5 foods that help fight depression
Different foods can have additional benefits involving more than just fueling the body. Find out which foods aid the body in combating depression.
You may already know about the many benefits of a well-balanced diet for your heart, bones and muscles — but did you know you can also eat for your mind?
Given the known links between mental and physical health, food can have a sizable impact on both physical and emotional feelings and functions. While nutrition isn't a fix-all solution for all mental health problems, everyday choices about what we can affect our mood.
In particular, choosing nutrient-packed foods that help fight depression and bolster positive mental wellness is an excellent way to boost your mood naturally while also supporting other aspects of your health and well-being.
"Minimizing processed foods has been shown to decrease inflammation in the body," says Dr. Frank Drummond, HCA Healthcare’s national medical director of Behavioral Health. "Inflammation can be a source of anxiety and depression." He adds that when it comes to eating fruits and vegetables, the more colorful the diet, the better, to ensure an array of nutrients and vitamins.
While it's best to mix in a variety of healthful choices from all five food groups, a diet rich in fruits and veggies, whole grains, healthy oils and lean proteins has been shown to stabilize mood. If you're looking for specific items to add to your shopping list, consider these five picks.
Cold-water fish such as salmon contain omega-3 fatty acids, which are critical to include in your diet, as low levels of omega-3s have been associated with depression. Omega-3 fatty acids can have other positive benefits as well, such as reducing the likelihood of developing certain heart problems and cancers. While salmon and other seafoods are a rich source of omega-3s, you can also get them from vegetarian sources, including nuts and plant oils.
Every day, scientists are learning more about how the ecosystem of living organisms in the gut — called the gut microbiome — affects our mental state. Evidence suggests that inflammation in the gut can lead to depressive symptoms in some patients. Improving living conditions for good gut bacteria can help, and because these bacteria need fiber to thrive, eating fiber-rich foods is an important part of ensuring a healthy balance of microbes in the gut.
Most people don't get enough fiber in their diets, even though fiber-rich options are almost everywhere you look — from grains to veggies to nuts, beans and more. With up to 8 grams of fiber per serving, berries such as raspberries, blackberries and wild blueberries are a delicious way to get some extra fiber.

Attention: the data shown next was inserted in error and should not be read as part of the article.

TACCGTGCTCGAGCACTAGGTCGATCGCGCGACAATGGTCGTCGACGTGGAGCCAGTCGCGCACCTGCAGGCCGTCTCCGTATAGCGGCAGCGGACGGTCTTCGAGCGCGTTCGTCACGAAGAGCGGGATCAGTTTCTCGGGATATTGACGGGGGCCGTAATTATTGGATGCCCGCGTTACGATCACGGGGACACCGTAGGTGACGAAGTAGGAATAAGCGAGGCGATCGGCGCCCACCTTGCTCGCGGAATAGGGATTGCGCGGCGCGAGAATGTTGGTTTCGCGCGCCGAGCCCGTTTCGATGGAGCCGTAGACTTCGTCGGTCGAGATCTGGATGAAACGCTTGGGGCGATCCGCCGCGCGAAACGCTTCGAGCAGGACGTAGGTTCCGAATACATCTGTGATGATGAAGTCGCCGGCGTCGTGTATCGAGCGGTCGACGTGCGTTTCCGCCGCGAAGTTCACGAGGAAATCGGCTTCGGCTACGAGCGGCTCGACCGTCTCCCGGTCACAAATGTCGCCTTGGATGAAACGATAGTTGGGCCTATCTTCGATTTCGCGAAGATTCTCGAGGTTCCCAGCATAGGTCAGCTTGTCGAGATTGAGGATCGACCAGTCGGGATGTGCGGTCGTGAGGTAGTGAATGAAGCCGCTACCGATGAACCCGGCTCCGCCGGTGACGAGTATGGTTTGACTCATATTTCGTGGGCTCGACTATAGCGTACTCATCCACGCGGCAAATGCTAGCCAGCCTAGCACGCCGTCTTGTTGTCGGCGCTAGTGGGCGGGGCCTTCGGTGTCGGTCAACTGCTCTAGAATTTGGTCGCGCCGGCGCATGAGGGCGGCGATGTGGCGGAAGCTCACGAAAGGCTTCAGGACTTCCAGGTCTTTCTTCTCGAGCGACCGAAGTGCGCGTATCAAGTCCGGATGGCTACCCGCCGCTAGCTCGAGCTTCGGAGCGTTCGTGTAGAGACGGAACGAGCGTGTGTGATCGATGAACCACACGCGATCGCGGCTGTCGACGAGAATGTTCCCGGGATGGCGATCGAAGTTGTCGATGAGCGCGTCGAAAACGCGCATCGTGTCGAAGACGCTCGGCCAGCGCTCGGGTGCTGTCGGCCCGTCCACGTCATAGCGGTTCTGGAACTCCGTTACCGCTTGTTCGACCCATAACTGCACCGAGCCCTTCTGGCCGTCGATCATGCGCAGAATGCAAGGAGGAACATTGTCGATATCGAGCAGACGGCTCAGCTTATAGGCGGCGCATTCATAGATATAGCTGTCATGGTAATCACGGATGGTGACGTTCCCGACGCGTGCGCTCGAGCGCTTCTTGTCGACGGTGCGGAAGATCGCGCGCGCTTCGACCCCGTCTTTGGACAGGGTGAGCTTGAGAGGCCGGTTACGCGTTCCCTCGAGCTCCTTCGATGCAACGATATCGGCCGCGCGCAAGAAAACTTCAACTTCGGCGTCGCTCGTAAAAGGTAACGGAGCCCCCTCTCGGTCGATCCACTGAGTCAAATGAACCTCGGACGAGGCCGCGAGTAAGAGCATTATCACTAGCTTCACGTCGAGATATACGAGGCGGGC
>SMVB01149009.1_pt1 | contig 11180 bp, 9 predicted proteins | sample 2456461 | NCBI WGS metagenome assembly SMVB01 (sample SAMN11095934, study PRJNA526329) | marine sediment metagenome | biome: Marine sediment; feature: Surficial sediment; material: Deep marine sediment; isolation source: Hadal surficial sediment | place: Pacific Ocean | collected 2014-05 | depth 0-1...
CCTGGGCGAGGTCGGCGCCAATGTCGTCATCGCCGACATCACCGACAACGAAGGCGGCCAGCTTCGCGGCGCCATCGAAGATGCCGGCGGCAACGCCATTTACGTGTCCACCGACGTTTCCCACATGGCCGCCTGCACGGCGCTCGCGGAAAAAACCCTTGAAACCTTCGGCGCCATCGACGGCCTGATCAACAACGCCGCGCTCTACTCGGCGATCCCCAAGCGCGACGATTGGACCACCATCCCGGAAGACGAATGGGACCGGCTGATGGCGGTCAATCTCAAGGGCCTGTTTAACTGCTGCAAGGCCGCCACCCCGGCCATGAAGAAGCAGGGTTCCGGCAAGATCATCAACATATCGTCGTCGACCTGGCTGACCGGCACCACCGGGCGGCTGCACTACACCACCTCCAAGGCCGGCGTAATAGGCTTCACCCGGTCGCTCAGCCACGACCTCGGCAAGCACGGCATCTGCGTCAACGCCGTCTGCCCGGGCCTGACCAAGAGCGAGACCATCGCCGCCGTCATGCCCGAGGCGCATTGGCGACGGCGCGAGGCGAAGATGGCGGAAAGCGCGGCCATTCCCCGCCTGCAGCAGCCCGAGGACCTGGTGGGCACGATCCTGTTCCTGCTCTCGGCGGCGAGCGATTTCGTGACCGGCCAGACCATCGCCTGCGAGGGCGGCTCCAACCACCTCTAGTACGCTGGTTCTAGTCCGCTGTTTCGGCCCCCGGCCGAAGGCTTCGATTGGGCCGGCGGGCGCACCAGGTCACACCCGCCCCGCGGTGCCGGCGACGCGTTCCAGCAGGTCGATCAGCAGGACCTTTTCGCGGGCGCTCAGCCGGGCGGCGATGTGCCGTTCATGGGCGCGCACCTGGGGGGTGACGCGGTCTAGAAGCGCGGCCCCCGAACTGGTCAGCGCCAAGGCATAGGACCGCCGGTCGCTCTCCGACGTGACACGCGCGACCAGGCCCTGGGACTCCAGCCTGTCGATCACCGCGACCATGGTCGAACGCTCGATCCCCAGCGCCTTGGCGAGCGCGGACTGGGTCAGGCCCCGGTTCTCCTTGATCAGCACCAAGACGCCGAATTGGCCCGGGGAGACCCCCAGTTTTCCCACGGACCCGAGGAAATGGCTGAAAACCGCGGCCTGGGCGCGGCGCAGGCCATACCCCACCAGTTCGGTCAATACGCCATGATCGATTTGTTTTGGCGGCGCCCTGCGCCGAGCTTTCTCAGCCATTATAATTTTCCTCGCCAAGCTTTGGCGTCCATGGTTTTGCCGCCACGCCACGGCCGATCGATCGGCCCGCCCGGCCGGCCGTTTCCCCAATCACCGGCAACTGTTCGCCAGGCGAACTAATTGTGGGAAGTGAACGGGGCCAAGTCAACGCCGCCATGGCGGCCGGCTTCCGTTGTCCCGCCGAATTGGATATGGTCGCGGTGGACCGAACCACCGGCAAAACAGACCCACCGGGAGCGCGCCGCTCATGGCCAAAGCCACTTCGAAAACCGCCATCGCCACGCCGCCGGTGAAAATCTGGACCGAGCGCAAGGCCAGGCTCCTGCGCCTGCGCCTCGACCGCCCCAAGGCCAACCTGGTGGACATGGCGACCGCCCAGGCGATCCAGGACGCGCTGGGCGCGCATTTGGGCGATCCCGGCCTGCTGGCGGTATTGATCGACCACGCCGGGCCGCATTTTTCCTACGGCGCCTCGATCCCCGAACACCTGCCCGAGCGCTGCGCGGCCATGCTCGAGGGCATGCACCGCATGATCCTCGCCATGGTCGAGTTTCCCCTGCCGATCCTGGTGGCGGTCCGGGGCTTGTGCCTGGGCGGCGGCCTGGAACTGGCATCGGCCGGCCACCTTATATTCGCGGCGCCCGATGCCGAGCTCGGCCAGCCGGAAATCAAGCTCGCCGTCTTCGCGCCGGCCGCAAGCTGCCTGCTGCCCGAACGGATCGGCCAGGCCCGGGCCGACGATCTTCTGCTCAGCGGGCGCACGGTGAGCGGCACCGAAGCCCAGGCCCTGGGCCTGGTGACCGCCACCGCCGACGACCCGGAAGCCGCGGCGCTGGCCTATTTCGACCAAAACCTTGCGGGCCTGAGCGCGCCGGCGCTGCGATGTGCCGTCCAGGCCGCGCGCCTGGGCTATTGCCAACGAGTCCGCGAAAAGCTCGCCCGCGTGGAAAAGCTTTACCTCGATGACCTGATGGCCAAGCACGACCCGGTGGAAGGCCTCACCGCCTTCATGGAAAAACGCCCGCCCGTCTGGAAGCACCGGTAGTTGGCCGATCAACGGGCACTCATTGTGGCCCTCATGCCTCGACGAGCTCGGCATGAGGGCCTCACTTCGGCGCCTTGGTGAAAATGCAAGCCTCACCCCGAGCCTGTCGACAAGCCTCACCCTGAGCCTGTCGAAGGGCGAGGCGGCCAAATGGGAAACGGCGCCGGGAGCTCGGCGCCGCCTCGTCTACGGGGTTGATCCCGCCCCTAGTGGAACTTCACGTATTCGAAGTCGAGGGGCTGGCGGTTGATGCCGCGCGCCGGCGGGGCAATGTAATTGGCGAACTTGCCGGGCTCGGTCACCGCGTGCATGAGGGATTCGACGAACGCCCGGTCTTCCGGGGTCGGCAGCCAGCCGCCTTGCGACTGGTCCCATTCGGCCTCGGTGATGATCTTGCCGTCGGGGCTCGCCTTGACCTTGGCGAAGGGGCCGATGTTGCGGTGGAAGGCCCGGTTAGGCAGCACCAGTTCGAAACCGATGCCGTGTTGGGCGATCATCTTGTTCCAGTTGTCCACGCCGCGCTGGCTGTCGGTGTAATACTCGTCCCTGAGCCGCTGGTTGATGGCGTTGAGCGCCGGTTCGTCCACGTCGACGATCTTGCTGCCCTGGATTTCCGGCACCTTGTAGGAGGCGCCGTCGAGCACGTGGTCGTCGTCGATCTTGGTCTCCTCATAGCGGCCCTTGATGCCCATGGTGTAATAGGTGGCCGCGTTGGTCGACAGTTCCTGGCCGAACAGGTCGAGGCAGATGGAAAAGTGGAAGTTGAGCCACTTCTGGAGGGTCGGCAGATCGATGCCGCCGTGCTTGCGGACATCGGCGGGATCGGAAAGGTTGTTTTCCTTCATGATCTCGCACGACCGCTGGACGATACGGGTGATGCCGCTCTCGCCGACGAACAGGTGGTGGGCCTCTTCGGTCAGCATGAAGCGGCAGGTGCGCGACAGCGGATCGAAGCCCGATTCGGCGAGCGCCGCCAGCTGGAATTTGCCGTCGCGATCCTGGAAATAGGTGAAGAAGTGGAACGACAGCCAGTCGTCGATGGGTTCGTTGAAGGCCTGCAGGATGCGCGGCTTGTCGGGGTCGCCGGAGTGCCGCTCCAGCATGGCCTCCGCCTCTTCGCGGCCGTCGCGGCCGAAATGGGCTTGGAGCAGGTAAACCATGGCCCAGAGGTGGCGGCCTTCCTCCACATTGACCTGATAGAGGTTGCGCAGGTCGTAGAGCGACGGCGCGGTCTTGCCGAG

Known as a major source of the beneficial compound curcumin, turmeric has been at the forefront of both mainstream media and academic journals for its antioxidant and anti-inflammatory properties. This pantry spice is great for gut health because it's easily metabolized by bacteria in the gut, and a healthy gut microbiome may contribute to a better mood. Early research also suggests that turmeric may have antidepressant qualities, as it appears to increase production of the mood-boosters serotonin and dopamine.
Yogurt containing live cultures of the bacteria Lactobacillus may have some antidepressant effects thanks, once again, to gut health. In a study of mice, scientists learned that when levels of Lactobacillus were low, a certain metabolite called kynurenine, which contributes to depression, went up. Researchers are still determining how these animal studies hold up in human patients, but based on what we already know about yogurt's beneficial impacts on digestive health, it's worth stocking up.
Not only does broccoli contain a variety of minerals and vitamins, but the superfood also has the potential to reduce depressive symptoms. In a study among mice, researchers found that a broccoli-derived compound fought off depression caused by inflammation. In particular, consuming the compound during childhood may help ward off inflammation-linked depression in adulthood.
Feel your best, inside and out
Research from nutritional science can tell us a lot about natural mood-boosting approaches, but it's important to remember that food can't solve all of life's problems. However, dietary and lifestyle changes in combination with techniques like psychotherapy can help make the most of treatment plans.
If you have a concern about your mental health, talk with your doctor. They can go over your medical history and risk factors to identify the best path forward and help you feel your best, inside and out. Food may not be the only thing that works, but science proves it can certainly help.